Relationships Matter - in Career and Life

“A man only learns in two ways, one by reading, and the other by association with smarter people.” - Will Rogers

WMU-Cooley graduate Joseph MuhaGuest blog writer Joseph Muha is a 2015 graduate of WMU-Cooley Law School and 2016 Master of Laws (LL.M.) graduate in Intellectual Property Law. Muha also holds an MBA in Business Administration and is Corporate Counsel/Director of Compliance at Discount Drug Mart in Northeast Ohio. 

When I was asked to contribute a story for the WMU-Law School blog, as a recent graduate and fairly new attorney, I confess that I had no idea about what I would write, or quite honestly when I would find the time. Between work and family, where would I squeeze it in? 

Then there was the other stuff of life; an event with the leadership of our company meeting with the folks that run a large sports arena, a brunch to catch up on a friend's skyrocketing career and to share my news, the work on a potential lawsuit involving a 14th Amendment issue with a friend made at an Association of Corporate Counsel meeting, then a Corporate Counsel panel discussion at a local law school, plus a 2nd Amendment Legislative Action meeting in May.

Then it dawned on me - that is exactly what I would discuss here: the importance of relationships and associations.

Networking, involvement, relationships, associations – call it what you will, but it is the stuff from which success flows. No less than Alexis de Tocqueville in his Democracy in America remarked on how a free people in this once new nation had the freedom of association. He was taken aback with how, “Americans of all ages, all conditions, all minds constantly unite. Not only do they have commercial and industrial associations in which all take part, but they also have a thousand other kinds: religious, moral, grave, futile, very general and very particular, immense and very small; Americans use associations to give fêtes, to found seminaries, to build inns, to raise churches, to distribute books, to send missionaries to the antipodes; in this manner they create hospitals, prisons, schools. Finally, if it is a question of bringing to light a truth or developing a sentiment with the support of a great example, they associate. Everywhere that, at the head of a new undertaking, you see the government in France and a great lord in England, count on it that you will perceive an association in the United States.” It is these very associations that make our communities better. It is these very associations that make us better as people and as lawyers.

We can choose to be involved in causes and forge relationships. If your passion lies in protecting the Constitution, working with other corporate counsel, or serving on a board of a non-profit helping them navigate difficult waters with your skills as an attorney, the opportunities are out there. Get involved. Most folks do not know what you know; many organizations could use your knowledge, skills, and ethics. On top of that, you might have the opportunity to form some new friendships, become a part of your community, and make a positive difference. In the few months in which we moved to Northeast Ohio, we have made some progress in those areas. Because of networking, my family and I have put down some roots. The benefits work both ways. We get to meet and interact with some great folks and the organizations to which we belong benefit from our involvement. As a corporate counsel, I am not seeking new clients, but if I was with a firm or a solo practitioner, I would also be involved in as much as I could. There is so much need and folks do not know where to turn. You can help them and their organizations in so many ways.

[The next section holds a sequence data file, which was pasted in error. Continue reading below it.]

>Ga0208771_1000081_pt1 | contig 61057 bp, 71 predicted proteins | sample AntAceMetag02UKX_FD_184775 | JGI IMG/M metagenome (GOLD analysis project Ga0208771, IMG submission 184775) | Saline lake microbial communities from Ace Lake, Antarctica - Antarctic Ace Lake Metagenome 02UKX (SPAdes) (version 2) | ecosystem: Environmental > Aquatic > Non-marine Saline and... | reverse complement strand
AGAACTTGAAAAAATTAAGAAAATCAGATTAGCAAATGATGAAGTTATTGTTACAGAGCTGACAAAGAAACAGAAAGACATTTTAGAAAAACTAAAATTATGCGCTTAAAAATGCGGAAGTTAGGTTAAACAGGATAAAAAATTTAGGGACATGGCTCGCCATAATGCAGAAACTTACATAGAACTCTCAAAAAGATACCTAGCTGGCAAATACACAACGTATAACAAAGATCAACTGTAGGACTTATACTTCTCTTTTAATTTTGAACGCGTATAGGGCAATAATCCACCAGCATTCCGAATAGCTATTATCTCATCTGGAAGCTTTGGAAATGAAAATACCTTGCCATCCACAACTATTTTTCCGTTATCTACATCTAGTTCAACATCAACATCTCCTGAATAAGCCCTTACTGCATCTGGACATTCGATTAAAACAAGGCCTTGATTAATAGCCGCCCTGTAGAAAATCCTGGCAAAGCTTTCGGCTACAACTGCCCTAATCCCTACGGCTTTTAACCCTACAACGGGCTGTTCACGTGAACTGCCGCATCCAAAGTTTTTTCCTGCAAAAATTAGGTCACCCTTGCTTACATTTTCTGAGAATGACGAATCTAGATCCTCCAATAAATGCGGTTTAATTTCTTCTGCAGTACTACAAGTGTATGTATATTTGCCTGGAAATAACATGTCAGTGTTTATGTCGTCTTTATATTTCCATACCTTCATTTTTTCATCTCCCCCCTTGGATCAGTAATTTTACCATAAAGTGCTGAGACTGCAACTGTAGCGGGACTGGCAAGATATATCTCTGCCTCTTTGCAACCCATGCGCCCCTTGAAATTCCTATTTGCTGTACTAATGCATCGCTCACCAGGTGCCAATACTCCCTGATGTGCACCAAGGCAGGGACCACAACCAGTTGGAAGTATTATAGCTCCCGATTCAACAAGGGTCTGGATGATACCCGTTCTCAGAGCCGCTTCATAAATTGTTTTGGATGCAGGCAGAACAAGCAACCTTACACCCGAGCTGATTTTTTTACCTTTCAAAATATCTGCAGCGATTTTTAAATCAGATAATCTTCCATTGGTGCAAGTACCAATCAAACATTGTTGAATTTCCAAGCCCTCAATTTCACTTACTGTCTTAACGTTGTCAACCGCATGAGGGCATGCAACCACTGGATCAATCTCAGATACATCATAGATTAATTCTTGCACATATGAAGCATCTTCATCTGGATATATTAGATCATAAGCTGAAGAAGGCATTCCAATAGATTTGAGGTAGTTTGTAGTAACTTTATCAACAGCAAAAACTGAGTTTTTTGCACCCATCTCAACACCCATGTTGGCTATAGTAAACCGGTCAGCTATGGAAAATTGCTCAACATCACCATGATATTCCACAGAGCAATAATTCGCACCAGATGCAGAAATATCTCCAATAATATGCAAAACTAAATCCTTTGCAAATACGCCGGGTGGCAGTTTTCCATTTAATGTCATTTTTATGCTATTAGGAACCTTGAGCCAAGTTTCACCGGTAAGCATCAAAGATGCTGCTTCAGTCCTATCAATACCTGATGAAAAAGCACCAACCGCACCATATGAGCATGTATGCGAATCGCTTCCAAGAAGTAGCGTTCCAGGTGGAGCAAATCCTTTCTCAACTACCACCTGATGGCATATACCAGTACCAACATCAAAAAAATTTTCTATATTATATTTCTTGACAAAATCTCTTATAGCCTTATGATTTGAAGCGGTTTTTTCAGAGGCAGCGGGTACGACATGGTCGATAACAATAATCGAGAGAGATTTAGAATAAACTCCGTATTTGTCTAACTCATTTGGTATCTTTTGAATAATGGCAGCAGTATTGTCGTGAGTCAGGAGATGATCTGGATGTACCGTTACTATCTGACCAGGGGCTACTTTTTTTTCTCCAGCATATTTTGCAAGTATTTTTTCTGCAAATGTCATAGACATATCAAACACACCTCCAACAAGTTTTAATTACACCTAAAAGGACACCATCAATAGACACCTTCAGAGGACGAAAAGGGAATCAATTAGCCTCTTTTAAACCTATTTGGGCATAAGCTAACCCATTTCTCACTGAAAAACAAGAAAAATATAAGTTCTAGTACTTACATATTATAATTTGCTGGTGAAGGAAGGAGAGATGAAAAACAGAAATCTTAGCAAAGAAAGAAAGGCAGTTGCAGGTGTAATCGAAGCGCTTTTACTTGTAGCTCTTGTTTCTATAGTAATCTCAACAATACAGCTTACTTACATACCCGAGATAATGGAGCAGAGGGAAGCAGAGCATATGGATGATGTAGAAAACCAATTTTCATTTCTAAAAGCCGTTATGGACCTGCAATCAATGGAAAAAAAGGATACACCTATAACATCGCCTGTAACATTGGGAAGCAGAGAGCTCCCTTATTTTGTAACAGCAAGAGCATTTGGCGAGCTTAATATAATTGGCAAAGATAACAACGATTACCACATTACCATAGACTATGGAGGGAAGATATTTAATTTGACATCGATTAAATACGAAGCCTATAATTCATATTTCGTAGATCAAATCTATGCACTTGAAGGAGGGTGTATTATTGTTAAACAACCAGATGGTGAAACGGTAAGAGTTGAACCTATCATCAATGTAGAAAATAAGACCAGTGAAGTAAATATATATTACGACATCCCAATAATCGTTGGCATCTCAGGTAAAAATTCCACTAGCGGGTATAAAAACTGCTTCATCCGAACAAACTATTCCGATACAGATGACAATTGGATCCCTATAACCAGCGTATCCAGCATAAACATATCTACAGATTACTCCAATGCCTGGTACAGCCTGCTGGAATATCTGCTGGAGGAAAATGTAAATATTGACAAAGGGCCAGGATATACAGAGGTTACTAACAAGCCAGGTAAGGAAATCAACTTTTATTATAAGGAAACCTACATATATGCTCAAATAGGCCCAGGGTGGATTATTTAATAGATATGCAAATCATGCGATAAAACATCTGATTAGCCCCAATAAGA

On the panel, when we were discussing what a corporate counsel does and how we each got to where we are today, a common thread emerged. We all made the choice to say “yes” to opportunities and figured out how to do it later. That means having the relationship in place to get the opportunity presented to you. It also means that someone in our network believed that each of us was the right person to tackle the challenge they were trying to solve or help someone in their own network solve that riddle. Once you have said “yes” to that challenge it should also mean having a network upon which you can rely to help you figure it out. None of us is as smart as all of us. I know that WMU-Cooley prepared its graduates well for the challenges they will face as an attorney. Further, the relationship you have with the school did not end at graduation. I know I have called and e-mailed former professors and a dean more than once. They are there to help you. They want you to succeed. By the same token, they have reached out to me to see if I can assist a current student. The road is a two-way street and that makes it worthwhile for everyone.

We are doing that here in Northeast Ohio and you can do it where you live. I’d like to believe this makes the area better and makes us better too. And while we can cheer for the Cavs and Indians, they will not convert us to Browns fans as we cheer for the Steelers. It is a Pittsburgh thing; 'luv ya' black and gold.

The bottom line is that none of these opportunities, from the job I have, to the community involvement I enjoy, and even the opportunity to go to law school, would have happened for me without my network, and being involved. Take advantage of the opportunities with which you are presented. Strike up a conversation with the person sitting along side of you at the next meeting you attend. Who knows where it will lead? 

"You become like the five people you spend the most time with. Choose carefully." - Jim Rohn

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